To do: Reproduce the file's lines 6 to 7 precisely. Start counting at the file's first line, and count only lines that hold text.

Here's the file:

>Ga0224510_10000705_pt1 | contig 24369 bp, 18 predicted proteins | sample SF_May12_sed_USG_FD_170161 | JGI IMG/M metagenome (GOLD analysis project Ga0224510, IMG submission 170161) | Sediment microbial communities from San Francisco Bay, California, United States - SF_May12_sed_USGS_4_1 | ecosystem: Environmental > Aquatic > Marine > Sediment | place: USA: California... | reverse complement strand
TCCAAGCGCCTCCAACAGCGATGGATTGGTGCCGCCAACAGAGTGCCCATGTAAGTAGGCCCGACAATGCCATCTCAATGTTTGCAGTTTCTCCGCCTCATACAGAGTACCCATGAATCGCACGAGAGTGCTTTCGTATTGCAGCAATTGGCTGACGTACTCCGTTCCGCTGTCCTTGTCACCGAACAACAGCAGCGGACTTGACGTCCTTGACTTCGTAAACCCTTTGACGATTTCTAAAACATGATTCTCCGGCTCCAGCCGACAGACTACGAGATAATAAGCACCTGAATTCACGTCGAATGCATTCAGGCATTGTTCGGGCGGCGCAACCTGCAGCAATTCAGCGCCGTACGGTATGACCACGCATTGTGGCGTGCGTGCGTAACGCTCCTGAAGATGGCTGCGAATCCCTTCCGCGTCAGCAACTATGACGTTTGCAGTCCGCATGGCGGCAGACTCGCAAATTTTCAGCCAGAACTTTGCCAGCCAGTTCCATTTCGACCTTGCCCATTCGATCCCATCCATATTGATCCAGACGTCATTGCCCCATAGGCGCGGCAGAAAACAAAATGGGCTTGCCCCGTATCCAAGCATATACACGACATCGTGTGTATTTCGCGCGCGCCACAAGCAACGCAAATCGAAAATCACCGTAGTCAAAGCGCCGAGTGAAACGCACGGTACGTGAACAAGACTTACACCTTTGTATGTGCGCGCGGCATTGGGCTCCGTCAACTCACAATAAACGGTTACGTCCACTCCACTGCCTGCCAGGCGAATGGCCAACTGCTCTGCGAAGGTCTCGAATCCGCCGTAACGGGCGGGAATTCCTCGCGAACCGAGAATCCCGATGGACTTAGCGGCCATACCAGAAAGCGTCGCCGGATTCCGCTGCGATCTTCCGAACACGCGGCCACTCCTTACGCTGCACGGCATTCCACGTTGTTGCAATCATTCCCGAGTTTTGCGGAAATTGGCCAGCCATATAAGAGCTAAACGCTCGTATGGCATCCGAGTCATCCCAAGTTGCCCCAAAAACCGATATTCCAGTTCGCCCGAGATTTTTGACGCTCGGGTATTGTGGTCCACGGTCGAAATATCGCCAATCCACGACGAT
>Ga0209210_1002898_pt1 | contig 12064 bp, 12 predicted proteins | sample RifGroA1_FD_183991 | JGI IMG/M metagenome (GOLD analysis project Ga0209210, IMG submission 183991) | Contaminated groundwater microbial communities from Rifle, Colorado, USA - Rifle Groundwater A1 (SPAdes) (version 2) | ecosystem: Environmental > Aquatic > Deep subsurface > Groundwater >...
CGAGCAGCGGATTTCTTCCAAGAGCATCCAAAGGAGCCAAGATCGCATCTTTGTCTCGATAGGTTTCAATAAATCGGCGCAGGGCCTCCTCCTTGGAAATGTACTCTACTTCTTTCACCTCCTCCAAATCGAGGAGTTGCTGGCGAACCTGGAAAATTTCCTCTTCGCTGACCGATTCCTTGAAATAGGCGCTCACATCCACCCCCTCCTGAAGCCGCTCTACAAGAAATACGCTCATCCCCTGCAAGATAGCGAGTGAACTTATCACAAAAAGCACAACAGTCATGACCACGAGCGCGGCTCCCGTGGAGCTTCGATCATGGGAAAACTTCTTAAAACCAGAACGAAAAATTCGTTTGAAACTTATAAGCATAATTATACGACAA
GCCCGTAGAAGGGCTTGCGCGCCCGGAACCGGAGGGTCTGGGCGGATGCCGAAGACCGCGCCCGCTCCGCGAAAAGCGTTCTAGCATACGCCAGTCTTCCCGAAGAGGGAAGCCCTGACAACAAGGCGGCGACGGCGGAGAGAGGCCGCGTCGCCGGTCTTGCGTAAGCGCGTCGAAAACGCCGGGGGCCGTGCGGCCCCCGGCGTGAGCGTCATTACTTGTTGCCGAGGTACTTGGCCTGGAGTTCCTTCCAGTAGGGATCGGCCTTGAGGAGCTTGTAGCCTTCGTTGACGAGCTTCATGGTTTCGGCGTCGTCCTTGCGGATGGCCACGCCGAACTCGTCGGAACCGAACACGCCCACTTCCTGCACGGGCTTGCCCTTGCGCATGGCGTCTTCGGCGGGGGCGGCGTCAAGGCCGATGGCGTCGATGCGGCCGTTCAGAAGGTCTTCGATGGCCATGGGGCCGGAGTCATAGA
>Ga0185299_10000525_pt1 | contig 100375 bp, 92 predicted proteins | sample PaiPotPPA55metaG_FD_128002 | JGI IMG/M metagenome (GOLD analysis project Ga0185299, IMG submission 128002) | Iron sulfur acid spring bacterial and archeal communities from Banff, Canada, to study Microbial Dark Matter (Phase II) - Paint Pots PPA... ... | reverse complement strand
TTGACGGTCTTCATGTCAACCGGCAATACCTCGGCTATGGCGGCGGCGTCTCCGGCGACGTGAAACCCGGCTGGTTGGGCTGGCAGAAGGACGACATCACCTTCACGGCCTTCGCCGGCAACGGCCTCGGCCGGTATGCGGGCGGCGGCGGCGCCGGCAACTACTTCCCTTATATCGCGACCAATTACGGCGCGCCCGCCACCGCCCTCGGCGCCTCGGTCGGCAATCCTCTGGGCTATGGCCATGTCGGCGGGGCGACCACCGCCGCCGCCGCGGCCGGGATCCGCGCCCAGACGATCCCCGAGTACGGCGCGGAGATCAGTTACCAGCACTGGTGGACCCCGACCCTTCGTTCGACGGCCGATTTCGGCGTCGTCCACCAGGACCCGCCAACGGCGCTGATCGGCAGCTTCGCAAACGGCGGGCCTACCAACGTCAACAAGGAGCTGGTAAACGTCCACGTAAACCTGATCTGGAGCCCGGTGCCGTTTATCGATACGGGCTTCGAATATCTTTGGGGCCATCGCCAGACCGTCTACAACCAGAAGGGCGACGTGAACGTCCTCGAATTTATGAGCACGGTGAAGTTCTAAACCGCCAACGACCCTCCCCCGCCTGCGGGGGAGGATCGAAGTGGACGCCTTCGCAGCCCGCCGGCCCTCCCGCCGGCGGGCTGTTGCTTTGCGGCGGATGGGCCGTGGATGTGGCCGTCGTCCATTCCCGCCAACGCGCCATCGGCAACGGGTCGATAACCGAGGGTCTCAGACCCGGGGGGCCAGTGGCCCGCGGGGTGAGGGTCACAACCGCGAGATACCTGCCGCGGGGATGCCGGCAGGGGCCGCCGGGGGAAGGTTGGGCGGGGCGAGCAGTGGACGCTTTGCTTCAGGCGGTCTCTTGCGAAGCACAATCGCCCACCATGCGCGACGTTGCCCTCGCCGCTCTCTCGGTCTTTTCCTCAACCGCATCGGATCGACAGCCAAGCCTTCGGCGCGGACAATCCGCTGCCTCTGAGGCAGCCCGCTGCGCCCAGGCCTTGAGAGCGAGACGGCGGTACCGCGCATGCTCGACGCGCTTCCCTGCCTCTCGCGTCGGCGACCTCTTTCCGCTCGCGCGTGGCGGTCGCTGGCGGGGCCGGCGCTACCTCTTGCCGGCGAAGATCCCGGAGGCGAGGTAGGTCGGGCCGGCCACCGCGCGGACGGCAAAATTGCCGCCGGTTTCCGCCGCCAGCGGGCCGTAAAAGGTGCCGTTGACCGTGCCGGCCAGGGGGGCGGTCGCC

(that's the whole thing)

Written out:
>Ga0185299_10000525_pt1 | contig 100375 bp, 92 predicted proteins | sample PaiPotPPA55metaG_FD_128002 | JGI IMG/M metagenome (GOLD analysis project Ga0185299, IMG submission 128002) | Iron sulfur acid spring bacterial and archeal communities from Banff, Canada, to study Microbial Dark Matter (Phase II) - Paint Pots PPA... ... | reverse complement strand
TTGACGGTCTTCATGTCAACCGGCAATACCTCGGCTATGGCGGCGGCGTCTCCGGCGACGTGAAACCCGGCTGGTTGGGCTGGCAGAAGGACGACATCACCTTCACGGCCTTCGCCGGCAACGGCCTCGGCCGGTATGCGGGCGGCGGCGGCGCCGGCAACTACTTCCCTTATATCGCGACCAATTACGGCGCGCCCGCCACCGCCCTCGGCGCCTCGGTCGGCAATCCTCTGGGCTATGGCCATGTCGGCGGGGCGACCACCGCCGCCGCCGCGGCCGGGATCCGCGCCCAGACGATCCCCGAGTACGGCGCGGAGATCAGTTACCAGCACTGGTGGACCCCGACCCTTCGTTCGACGGCCGATTTCGGCGTCGTCCACCAGGACCCGCCAACGGCGCTGATCGGCAGCTTCGCAAACGGCGGGCCTACCAACGTCAACAAGGAGCTGGTAAACGTCCACGTAAACCTGATCTGGAGCCCGGTGCCGTTTATCGATACGGGCTTCGAATATCTTTGGGGCCATCGCCAGACCGTCTACAACCAGAAGGGCGACGTGAACGTCCTCGAATTTATGAGCACGGTGAAGTTCTAAACCGCCAACGACCCTCCCCCGCCTGCGGGGGAGGATCGAAGTGGACGCCTTCGCAGCCCGCCGGCCCTCCCGCCGGCGGGCTGTTGCTTTGCGGCGGATGGGCCGTGGATGTGGCCGTCGTCCATTCCCGCCAACGCGCCATCGGCAACGGGTCGATAACCGAGGGTCTCAGACCCGGGGGGCCAGTGGCCCGCGGGGTGAGGGTCACAACCGCGAGATACCTGCCGCGGGGATGCCGGCAGGGGCCGCCGGGGGAAGGTTGGGCGGGGCGAGCAGTGGACGCTTTGCTTCAGGCGGTCTCTTGCGAAGCACAATCGCCCACCATGCGCGACGTTGCCCTCGCCGCTCTCTCGGTCTTTTCCTCAACCGCATCGGATCGACAGCCAAGCCTTCGGCGCGGACAATCCGCTGCCTCTGAGGCAGCCCGCTGCGCCCAGGCCTTGAGAGCGAGACGGCGGTACCGCGCATGCTCGACGCGCTTCCCTGCCTCTCGCGTCGGCGACCTCTTTCCGCTCGCGCGTGGCGGTCGCTGGCGGGGCCGGCGCTACCTCTTGCCGGCGAAGATCCCGGAGGCGAGGTAGGTCGGGCCGGCCACCGCGCGGACGGCAAAATTGCCGCCGGTTTCCGCCGCCAGCGGGCCGTAAAAGGTGCCGTTGACCGTGCCGGCCAGGGGGGCGGTCGCC